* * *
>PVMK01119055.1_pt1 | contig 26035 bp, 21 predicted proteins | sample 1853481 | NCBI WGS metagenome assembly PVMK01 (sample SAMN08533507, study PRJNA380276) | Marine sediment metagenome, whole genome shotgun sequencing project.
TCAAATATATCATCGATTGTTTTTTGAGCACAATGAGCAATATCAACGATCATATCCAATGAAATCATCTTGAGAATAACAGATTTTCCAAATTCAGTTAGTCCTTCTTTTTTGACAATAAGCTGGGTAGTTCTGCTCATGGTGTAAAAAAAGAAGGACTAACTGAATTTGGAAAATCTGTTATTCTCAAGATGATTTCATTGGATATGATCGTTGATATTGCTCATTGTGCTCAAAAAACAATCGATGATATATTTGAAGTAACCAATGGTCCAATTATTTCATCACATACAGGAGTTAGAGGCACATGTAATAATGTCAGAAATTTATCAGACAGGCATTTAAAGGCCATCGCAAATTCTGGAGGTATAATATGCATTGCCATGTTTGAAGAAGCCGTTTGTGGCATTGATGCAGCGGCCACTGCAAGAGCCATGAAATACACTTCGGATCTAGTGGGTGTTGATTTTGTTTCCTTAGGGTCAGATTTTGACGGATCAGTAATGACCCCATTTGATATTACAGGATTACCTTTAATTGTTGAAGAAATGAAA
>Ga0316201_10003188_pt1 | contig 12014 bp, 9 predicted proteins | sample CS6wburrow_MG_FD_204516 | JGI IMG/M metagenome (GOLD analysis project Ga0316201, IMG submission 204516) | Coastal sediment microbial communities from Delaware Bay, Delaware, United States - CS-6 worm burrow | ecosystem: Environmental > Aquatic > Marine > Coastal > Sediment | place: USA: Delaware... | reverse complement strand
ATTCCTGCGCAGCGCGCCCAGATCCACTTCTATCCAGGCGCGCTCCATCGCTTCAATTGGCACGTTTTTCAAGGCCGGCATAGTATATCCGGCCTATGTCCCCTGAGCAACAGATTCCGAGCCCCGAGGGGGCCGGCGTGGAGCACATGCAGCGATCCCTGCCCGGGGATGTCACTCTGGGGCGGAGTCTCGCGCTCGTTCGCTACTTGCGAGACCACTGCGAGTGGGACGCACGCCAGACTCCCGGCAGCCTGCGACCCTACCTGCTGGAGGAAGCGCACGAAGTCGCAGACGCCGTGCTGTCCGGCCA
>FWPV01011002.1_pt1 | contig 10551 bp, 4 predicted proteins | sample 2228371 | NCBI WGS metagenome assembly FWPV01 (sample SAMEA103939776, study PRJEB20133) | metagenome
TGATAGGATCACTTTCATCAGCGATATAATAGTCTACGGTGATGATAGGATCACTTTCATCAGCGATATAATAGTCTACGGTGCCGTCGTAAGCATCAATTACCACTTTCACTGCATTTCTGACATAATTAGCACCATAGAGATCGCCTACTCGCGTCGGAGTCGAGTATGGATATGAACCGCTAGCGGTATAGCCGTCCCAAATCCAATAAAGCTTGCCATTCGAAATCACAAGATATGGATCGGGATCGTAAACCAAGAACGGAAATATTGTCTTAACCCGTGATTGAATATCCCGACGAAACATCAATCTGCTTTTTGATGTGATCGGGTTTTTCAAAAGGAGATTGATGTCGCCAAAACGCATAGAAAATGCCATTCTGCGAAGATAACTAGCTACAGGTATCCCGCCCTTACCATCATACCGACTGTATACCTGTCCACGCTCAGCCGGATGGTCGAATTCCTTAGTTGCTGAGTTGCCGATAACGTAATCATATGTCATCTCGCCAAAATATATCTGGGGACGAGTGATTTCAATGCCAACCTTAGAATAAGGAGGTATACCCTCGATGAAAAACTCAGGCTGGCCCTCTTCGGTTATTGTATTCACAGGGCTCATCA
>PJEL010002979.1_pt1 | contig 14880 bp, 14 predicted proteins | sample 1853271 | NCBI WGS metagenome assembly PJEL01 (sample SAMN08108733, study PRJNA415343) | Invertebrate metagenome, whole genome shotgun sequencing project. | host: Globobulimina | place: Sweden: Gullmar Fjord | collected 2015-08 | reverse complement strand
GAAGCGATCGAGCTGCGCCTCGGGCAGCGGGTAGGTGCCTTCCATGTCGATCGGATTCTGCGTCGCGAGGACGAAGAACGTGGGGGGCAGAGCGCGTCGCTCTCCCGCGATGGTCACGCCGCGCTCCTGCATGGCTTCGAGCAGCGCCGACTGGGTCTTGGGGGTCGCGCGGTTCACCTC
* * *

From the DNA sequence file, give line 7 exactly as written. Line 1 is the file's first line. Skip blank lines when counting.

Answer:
>PJEL010002979.1_pt1 | contig 14880 bp, 14 predicted proteins | sample 1853271 | NCBI WGS metagenome assembly PJEL01 (sample SAMN08108733, study PRJNA415343) | Invertebrate metagenome, whole genome shotgun sequencing project. | host: Globobulimina | place: Sweden: Gullmar Fjord | collected 2015-08 | reverse complement strand